“The Delta Pro is the Rolls Royce of 3D printers: it’s luxurious as hell but doesn’t drive any better than the competition.”
- Sturdy construction
- Convenient features
- Large build area
- Reliable print quality
- Mediocre max resolution
Over the past few years, Monoprice has made a name for itself as the premier purveyor of budget-friendly 3D printers, but its latest printer — the Delta Pro — seems to be a step in a different direction. Unlike the rest of Monoprice’s machines (all of which are priced under $500), this one costs a whopping 1,500 bucks.
To see if this printer’s high-end features are worth that premium price tag, we put it through its paces for a couple weeks. Here’s how it went.
The first thing you’ll notice about this printer is just how big it is. Standing about 3 feet tall and roughly 1.5 feet wide, it’s a pretty sizable machine. The good news, though, is that this beefy skeleton allows a fairly generous build area to sit nestled inside of the printer’s frame. The Delta Pro boasts a build area that’s 300mm tall (exactly 12 inches) and 270mm in diameter. For most users, that’s more than enough room to play with.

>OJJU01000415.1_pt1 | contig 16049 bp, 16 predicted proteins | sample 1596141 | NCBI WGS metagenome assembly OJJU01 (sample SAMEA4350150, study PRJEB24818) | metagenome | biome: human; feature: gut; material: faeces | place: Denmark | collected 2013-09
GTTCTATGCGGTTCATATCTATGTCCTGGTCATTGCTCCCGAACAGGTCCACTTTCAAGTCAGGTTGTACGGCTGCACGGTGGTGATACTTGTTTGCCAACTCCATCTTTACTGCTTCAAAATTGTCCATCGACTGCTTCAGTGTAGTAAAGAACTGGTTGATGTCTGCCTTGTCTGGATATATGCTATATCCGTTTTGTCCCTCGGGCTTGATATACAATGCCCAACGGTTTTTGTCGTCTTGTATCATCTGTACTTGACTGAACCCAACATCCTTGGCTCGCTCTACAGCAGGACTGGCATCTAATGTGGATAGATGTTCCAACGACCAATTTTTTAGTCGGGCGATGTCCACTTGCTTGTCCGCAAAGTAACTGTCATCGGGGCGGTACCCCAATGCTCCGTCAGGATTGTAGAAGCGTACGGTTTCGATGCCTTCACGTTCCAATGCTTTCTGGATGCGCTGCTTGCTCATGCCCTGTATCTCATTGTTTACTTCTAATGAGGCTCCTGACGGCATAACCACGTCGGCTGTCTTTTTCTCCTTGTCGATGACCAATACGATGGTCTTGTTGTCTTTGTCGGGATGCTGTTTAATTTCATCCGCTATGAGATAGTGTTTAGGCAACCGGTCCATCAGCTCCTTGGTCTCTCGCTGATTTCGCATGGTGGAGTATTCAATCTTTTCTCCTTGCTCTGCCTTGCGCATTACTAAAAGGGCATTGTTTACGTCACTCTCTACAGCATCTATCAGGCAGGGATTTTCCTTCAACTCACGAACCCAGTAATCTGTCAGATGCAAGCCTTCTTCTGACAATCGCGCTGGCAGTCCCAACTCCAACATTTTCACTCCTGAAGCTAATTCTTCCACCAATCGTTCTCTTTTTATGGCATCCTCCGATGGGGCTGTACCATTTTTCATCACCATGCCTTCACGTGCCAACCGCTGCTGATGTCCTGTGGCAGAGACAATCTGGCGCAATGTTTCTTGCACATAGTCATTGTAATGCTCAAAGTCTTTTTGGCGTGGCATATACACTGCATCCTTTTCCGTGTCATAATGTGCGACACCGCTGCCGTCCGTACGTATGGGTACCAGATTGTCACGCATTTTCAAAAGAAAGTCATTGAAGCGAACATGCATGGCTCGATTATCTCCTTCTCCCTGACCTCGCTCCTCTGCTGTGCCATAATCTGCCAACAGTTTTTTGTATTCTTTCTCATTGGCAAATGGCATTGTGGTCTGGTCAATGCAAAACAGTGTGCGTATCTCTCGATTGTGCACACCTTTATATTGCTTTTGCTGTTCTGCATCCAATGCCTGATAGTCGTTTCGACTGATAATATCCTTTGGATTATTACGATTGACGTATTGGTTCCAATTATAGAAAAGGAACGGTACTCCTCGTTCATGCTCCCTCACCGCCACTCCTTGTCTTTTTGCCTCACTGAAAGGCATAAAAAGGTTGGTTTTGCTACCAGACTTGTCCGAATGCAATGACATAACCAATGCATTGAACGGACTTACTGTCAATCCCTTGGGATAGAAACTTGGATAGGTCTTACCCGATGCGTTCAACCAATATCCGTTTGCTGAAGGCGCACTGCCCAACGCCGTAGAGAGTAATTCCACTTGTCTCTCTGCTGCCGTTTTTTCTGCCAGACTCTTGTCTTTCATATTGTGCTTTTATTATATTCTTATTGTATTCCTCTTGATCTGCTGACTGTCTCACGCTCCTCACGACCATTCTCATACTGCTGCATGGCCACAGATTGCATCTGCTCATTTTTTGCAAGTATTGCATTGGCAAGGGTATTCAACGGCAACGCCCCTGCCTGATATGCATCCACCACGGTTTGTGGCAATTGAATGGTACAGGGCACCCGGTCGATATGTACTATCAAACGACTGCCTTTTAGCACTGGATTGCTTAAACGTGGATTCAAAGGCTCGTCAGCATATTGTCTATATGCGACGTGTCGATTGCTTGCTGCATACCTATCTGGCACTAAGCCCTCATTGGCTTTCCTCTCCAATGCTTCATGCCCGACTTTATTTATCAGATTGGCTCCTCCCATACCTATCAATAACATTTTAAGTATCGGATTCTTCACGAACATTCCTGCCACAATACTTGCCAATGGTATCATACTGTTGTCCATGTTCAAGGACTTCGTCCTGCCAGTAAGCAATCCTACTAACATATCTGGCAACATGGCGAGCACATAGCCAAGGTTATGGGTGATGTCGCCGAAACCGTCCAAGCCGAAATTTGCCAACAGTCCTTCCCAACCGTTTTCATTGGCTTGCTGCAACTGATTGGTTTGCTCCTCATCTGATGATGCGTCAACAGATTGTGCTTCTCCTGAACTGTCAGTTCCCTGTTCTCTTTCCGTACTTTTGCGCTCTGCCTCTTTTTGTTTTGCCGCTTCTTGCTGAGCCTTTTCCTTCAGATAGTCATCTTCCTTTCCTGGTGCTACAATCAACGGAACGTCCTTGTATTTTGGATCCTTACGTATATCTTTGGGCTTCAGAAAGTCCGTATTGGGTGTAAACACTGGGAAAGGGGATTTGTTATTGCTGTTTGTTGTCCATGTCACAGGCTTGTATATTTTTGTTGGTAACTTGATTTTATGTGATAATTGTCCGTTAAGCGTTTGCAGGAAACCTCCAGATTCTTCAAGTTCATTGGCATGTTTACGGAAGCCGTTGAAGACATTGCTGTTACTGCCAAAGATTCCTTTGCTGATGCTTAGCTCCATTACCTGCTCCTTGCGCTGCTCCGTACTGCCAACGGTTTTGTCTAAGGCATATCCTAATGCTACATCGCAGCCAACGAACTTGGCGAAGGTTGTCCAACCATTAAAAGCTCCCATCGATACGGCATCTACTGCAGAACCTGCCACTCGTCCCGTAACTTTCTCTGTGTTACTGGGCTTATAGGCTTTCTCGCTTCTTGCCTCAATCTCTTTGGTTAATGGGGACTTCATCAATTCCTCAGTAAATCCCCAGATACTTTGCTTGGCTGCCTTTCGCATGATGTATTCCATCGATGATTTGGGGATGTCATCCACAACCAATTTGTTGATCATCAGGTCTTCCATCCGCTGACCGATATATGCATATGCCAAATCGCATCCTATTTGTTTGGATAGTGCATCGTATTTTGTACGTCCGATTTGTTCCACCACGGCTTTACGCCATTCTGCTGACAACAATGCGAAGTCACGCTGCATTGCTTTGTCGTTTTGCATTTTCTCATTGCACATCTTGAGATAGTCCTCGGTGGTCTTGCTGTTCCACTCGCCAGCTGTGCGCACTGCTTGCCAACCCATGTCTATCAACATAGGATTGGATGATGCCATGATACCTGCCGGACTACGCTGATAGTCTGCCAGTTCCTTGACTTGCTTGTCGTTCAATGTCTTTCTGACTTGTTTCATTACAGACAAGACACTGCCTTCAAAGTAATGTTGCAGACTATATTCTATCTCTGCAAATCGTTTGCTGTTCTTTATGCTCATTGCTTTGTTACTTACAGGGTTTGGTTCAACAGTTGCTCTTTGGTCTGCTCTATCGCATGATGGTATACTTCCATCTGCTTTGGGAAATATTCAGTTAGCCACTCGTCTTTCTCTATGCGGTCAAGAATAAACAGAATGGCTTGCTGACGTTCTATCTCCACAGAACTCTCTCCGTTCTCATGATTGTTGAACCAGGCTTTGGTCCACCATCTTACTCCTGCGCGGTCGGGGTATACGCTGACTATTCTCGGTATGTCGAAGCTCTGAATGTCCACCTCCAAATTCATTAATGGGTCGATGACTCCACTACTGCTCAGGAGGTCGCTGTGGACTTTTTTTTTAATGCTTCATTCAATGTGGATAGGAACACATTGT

In addition to its expansive build envelope, the Delta Pro is outfitted with all the requisite 3D-printing staples that we’ve come to expect on anything with “pro” in the name — things like a heated bed, all-metal construction, auto-leveling functionality, and a 3.5-inch touchscreen LCD interface.